What to do with web 2.0 Tools – Padlet

A top Web 2.0 tool – Padlet

Padlet is basically a digital noticeboard.

If I had to choose my top Web 2.0 tools, Padlet would be up there. If you haven’t found it yet, just click on this link. You can start creating straight away, or sign up (it’s free) to have all your Padlets saved.

Their tag line is ‘the easiest way to create and collaborate in the world’. I am inclined to agree.

I continue to find new ways of using Padlet, after I’ve explained a bit about it, I will share my most recent one (it is work related, though I’ve also done one for our next holiday… I like Padlet a lot).

Here’s a few basics:

  • Whether you choose to sign up (which — as I’ve said — is free), or create straight away, you begin with a blank canvas.
  • Each new padlet has a unique URL, which can be shared either by email for anyone to start typing.
  • Converting the URL into a QR code if you use tablets, is a quick way of students accessing it (see photo below).

padlet

  • You can enter content by double tapping the screen — you can then add text or attachments, uploads or take a photo (if there is camera access).

Why I like it

I have seen Padlet used as a collaborative response tool, where pairs or small groups enter text which everyone can see and respond to, or reflect upon, and the authors are known. But I have also seen Padlet used as an anonymous response tool. I think one of the huge benefits of Web 2.0 tools is that contributions can be shared but the author / creator doesn’t necessarily have to be apparent. For students who are less confident at sharing their thoughts and ideas, I think this is a wonderful reason to use Web 2.0.

I also like the fact that you can easily export. I have seen Padlet used as a tool for gathering responses from students, which the head then wanted to see, so the teacher was able to export them as an Excel document.

Lastly, I like that the potential uses of Padlet are as creative as you want to be, and certainly not limited to any one area of the curriculum: it could be used as formative assessment to see what students know before starting a topic; it could also be used after working on a topic, as a form of summative assessment or perhaps as an answer to a big question that calls on knowledge from previous work. Great for any work on PSHE, British values, Citizenship and more.

Features of Padlet:

  • You can customise the background, which is called wallpaper.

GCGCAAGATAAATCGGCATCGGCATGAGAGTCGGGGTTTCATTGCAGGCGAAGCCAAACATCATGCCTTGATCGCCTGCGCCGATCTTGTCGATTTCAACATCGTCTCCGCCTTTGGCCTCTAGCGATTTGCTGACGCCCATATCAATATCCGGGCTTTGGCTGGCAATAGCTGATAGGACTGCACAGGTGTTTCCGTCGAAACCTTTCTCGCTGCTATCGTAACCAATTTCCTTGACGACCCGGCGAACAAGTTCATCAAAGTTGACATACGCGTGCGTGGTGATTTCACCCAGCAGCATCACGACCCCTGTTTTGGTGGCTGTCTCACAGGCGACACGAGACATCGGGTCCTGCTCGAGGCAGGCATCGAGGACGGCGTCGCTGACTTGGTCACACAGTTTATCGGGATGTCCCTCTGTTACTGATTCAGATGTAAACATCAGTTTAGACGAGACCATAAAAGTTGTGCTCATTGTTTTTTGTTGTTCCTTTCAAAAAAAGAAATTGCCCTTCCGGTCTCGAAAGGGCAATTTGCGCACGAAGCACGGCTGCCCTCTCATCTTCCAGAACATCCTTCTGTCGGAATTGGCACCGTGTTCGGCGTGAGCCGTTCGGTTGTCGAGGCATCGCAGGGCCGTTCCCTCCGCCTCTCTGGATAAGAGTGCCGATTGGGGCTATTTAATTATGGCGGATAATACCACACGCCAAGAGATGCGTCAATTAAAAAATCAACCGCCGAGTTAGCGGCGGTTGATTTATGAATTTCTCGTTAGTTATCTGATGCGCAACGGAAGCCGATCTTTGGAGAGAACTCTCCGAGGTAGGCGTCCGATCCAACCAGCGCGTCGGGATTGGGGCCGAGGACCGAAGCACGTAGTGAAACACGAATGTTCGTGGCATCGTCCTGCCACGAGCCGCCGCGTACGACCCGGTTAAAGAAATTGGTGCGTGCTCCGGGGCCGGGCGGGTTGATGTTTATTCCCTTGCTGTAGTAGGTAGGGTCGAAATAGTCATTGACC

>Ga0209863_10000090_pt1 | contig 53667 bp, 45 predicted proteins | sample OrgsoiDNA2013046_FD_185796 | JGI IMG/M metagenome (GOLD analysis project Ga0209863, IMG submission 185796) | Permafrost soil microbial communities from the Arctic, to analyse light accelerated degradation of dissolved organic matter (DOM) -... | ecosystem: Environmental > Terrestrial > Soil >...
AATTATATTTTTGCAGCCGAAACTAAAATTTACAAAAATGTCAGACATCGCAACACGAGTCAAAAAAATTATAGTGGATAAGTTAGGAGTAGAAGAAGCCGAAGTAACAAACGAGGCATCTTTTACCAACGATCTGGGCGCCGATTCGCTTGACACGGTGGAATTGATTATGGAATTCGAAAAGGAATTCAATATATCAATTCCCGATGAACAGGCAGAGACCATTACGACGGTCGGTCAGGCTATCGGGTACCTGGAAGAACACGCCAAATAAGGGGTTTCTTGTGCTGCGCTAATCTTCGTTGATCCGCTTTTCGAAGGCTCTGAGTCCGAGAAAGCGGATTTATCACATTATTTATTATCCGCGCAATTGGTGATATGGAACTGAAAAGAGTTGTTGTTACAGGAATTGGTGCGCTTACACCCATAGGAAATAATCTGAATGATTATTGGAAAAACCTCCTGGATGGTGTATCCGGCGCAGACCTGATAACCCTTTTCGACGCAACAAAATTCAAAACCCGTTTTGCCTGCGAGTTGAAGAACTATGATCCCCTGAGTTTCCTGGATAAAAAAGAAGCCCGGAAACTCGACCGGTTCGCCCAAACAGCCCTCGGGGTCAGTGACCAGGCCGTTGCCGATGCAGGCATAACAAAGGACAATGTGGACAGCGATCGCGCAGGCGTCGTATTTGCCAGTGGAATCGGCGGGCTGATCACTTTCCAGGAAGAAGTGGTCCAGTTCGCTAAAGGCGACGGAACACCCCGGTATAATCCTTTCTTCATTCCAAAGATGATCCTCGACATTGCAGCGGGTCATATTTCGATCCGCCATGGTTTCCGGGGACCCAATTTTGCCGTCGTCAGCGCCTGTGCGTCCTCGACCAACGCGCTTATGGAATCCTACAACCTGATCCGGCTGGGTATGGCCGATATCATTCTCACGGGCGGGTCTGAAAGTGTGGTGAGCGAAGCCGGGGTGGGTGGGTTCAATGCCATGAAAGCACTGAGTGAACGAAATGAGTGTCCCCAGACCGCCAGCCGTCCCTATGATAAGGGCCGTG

• You can change the privacy settings and what people can do when they receive the link.
  • You can set responses / uploads to come in randomly over the Padlet, as a grid or as a stream — so they will appear in one column in the order they were entered.
  • You can export content as an image, PDF, Excel document or CSV file.
  • You can easily email or print the Padlet.

Examples

Here is an example of the random layout with just text entered

padlet 2

This example shows the layout set to stream, so you can monitor more easily when content is coming in — this could help with an element of competitiveness.

padlet 3

This example is different from the above; as it shows the different types of content you can enter or upload.

padlet 4

As you can see, I’ve changed the wallpaper for each of these Padlets, you can also upload your own photo.

The menu over on the left (which you can see on the vertical black bar in the image below) is where you change layout, privacy, wallpaper, etc. and where you can export.

padlet 5

As mentioned at the beginning, here is the link to a Padlet I created to demonstrate the different ways we support teachers at Discovery Education NB the link does not say Padlet as I’ve used a URL shortener – if you’re new to this, check out the previous post

Further ideas:

Here are some links for further exploration of Padlet

5 ideas for using Padlet in school

A walk through of Padlet on YouTube

Padlet tutorials on YouTube

Using Padlet with Twitter in the classroom

A blog on using Padlet in the classroom

We would love to hear from you about how you have used Padlet, please use the comment box below.

Authors

12 Comments

  1. Kitty Tripp said:

    Padlet has always been near and dear to my heart especially after I met the creator and learned how the program started! Nitesh, the creator, said Padlet first started as a college project and took off in a way he never expected. This was amazing to me because how many times do we do a project, turn it in, and never think of it again. I’m so thankful Nitesh didn’t do this or we’d be missing out on a very cool Web 2.0 tool!

    • Anna Vaughan said:

      That’s great to hear Kitty! Thank goodness Nitesh stuck with the wonderful Padlet 🙂

  2. Michael Alger said:

    I’m with Anna. Really love Padlet and use it in all my training sessions with teachers to point out how it allows reluctant contributors to discussions to take part anonymously.

    • Anna Vaughan said:

      Very good point about the reluctant contributors. Thanks for sharing Michael 🙂

  3. Caroline Hardman said:

    It’s also a useful way to ‘hand in’ work done by pupils on tablets. Lots of apps let them save finished product to camera roll – they can then use the tablet to access the padlet and upload.

    • Anna Vaughan said:

      Nice idea Caroline – thanks! Very good for tracking and evidence.

  4. Andy Place said:

    Great for creative writing and making a word bank. Upload an image of your own, ask children to post an adjective to describe what they see. Straight away a word bank of around 30 words for pupils to magpie from one another.

  5. Barbara Ainscough said:

    Always loved Padlet even when it was first known as Wallwisher! Fantastic app, Web2.0 app, can be used on various devices. Simple interface & free.
    Like Andy I like to post an image e.g. a character or a setting and ask for descriptive words or an emotion to kick start a writing lesson.

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